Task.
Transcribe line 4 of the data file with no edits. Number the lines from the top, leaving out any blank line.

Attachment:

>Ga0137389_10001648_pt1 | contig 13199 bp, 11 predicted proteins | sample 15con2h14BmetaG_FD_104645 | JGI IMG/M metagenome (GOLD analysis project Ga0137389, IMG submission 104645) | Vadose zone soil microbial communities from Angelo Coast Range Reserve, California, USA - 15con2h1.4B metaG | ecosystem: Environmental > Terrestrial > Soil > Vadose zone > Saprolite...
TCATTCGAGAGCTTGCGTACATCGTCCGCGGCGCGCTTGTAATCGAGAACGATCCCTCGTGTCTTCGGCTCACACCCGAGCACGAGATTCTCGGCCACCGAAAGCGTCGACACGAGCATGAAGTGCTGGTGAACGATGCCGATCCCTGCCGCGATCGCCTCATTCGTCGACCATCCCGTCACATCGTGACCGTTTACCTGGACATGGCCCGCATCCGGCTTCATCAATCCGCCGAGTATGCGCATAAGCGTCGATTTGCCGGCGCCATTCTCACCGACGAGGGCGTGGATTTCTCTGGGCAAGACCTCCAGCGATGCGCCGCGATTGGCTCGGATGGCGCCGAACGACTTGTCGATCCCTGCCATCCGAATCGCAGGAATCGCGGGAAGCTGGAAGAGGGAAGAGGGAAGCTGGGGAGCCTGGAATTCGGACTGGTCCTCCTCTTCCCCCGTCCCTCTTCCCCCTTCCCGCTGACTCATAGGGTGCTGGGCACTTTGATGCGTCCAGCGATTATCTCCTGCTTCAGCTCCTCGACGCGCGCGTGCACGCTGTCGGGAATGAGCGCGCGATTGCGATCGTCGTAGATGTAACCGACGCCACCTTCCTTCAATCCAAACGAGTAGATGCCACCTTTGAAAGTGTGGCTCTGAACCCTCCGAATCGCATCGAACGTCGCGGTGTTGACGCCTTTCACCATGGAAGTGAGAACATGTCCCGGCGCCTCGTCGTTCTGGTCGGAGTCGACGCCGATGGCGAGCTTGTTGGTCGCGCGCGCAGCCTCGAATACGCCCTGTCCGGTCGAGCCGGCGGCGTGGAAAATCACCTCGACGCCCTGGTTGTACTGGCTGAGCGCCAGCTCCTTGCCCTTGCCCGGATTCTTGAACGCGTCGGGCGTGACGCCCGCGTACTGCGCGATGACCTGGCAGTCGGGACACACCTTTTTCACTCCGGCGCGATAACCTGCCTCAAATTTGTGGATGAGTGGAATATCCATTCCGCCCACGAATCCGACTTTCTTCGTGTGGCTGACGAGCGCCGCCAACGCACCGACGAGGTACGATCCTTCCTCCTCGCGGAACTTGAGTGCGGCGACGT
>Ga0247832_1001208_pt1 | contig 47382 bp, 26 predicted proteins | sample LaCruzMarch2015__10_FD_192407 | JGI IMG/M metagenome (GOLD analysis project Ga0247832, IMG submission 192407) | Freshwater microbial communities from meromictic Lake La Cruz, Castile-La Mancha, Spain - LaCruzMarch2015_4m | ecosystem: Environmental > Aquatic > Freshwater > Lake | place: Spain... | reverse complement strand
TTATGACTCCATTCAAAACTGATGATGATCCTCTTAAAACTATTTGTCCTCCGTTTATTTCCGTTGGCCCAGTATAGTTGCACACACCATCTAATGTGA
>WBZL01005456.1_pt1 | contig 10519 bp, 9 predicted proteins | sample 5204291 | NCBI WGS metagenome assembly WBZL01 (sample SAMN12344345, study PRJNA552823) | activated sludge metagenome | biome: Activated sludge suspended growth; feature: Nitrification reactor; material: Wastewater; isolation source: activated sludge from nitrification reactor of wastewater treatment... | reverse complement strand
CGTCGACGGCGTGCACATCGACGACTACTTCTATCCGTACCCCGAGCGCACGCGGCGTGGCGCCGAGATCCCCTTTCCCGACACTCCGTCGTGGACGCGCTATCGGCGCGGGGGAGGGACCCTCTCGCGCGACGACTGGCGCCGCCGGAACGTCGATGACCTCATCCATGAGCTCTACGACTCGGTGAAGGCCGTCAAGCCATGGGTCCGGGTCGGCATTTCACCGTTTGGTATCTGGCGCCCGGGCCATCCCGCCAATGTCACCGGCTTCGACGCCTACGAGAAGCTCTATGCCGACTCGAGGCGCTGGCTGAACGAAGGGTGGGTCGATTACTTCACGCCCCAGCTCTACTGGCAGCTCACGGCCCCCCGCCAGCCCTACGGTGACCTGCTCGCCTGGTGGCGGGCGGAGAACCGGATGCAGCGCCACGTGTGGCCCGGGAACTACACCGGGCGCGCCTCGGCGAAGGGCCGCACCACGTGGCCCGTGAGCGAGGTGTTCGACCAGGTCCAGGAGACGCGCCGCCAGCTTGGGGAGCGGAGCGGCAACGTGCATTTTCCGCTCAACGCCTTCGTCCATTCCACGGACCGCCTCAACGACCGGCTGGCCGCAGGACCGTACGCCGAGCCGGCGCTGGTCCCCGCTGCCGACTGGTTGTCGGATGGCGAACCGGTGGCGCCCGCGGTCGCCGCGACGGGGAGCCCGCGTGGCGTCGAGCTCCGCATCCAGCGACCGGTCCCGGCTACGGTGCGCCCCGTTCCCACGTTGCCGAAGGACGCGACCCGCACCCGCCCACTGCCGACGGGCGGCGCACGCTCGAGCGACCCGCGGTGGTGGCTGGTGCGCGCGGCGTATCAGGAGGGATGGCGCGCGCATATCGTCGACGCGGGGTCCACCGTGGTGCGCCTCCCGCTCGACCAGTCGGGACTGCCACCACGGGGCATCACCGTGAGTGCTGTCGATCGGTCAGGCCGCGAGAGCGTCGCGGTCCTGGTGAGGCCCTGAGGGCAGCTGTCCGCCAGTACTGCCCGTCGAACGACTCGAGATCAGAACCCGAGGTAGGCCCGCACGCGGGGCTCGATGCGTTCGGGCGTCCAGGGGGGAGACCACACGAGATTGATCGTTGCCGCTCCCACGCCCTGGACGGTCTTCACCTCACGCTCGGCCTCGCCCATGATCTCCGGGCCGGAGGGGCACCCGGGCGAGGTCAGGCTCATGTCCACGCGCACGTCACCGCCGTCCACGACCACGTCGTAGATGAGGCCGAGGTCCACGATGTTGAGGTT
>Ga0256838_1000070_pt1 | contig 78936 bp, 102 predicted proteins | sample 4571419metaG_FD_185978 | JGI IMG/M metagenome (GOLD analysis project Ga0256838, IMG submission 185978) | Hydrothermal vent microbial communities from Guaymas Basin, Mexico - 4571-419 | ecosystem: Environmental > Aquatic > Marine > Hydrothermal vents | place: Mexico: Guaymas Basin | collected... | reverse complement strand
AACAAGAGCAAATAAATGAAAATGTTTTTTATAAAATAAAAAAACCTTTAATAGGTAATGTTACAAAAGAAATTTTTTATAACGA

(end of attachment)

TTATGACTCCATTCAAAACTGATGATGATCCTCTTAAAACTATTTGTCCTCCGTTTATTTCCGTTGGCCCAGTATAGTTGCACACACCATCTAATGTGA